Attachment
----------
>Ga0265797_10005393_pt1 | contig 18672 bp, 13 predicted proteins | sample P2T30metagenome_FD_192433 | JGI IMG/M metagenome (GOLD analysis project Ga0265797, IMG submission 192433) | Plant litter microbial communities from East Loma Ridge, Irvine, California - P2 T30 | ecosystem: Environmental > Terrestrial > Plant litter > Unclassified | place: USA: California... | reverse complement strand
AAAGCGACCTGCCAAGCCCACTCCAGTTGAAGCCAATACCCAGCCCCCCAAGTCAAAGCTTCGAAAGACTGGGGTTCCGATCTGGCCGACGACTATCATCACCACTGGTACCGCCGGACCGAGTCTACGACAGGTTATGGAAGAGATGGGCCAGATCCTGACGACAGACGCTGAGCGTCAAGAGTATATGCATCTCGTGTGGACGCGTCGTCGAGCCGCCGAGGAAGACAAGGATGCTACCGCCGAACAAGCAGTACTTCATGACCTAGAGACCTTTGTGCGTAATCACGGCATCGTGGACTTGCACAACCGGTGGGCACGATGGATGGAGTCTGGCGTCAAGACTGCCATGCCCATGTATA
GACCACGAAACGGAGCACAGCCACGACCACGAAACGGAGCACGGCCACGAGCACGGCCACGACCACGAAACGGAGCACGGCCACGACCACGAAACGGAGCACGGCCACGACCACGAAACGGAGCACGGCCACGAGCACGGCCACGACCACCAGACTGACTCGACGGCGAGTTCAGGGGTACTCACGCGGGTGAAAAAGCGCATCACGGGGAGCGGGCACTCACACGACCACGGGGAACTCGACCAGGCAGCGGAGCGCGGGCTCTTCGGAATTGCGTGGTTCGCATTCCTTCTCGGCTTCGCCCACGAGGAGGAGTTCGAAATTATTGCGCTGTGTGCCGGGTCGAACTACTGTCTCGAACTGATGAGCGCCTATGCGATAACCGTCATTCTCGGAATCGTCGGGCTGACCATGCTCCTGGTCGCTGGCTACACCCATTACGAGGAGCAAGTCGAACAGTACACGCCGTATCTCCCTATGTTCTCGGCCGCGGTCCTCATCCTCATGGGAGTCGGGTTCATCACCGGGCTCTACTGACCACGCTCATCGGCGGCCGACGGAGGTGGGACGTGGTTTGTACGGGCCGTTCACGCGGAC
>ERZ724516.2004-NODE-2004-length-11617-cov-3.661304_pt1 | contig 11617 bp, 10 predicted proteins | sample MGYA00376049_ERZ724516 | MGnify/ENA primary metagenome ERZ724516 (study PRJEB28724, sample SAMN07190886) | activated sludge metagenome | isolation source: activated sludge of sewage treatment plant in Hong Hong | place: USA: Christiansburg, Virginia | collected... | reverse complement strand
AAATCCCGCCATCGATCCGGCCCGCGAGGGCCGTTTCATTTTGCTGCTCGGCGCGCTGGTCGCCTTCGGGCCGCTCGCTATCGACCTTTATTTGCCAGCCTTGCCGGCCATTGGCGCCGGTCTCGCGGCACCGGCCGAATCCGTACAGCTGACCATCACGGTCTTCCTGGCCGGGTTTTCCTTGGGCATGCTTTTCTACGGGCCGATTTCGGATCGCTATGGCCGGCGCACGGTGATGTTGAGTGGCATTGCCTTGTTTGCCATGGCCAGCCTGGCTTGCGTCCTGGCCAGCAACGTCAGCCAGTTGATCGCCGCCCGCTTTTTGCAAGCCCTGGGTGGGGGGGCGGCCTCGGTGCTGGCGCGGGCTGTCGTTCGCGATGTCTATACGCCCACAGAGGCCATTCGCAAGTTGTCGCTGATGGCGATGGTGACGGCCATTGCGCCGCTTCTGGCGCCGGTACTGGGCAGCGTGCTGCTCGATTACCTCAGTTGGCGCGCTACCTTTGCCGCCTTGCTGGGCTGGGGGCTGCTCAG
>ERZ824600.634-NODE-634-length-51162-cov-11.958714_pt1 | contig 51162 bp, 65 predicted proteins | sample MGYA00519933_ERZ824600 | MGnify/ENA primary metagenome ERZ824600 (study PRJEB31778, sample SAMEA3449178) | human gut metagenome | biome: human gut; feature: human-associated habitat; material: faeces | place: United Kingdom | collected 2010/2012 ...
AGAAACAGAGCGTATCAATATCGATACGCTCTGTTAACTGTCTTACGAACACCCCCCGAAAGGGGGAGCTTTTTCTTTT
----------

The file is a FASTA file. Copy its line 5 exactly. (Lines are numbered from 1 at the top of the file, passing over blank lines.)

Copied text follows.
AAATCCCGCCATCGATCCGGCCCGCGAGGGCCGTTTCATTTTGCTGCTCGGCGCGCTGGTCGCCTTCGGGCCGCTCGCTATCGACCTTTATTTGCCAGCCTTGCCGGCCATTGGCGCCGGTCTCGCGGCACCGGCCGAATCCGTACAGCTGACCATCACGGTCTTCCTGGCCGGGTTTTCCTTGGGCATGCTTTTCTACGGGCCGATTTCGGATCGCTATGGCCGGCGCACGGTGATGTTGAGTGGCATTGCCTTGTTTGCCATGGCCAGCCTGGCTTGCGTCCTGGCCAGCAACGTCAGCCAGTTGATCGCCGCCCGCTTTTTGCAAGCCCTGGGTGGGGGGGCGGCCTCGGTGCTGGCGCGGGCTGTCGTTCGCGATGTCTATACGCCCACAGAGGCCATTCGCAAGTTGTCGCTGATGGCGATGGTGACGGCCATTGCGCCGCTTCTGGCGCCGGTACTGGGCAGCGTGCTGCTCGATTACCTCAGTTGGCGCGCTACCTTTGCCGCCTTGCTGGGCTGGGGGCTGCTCAG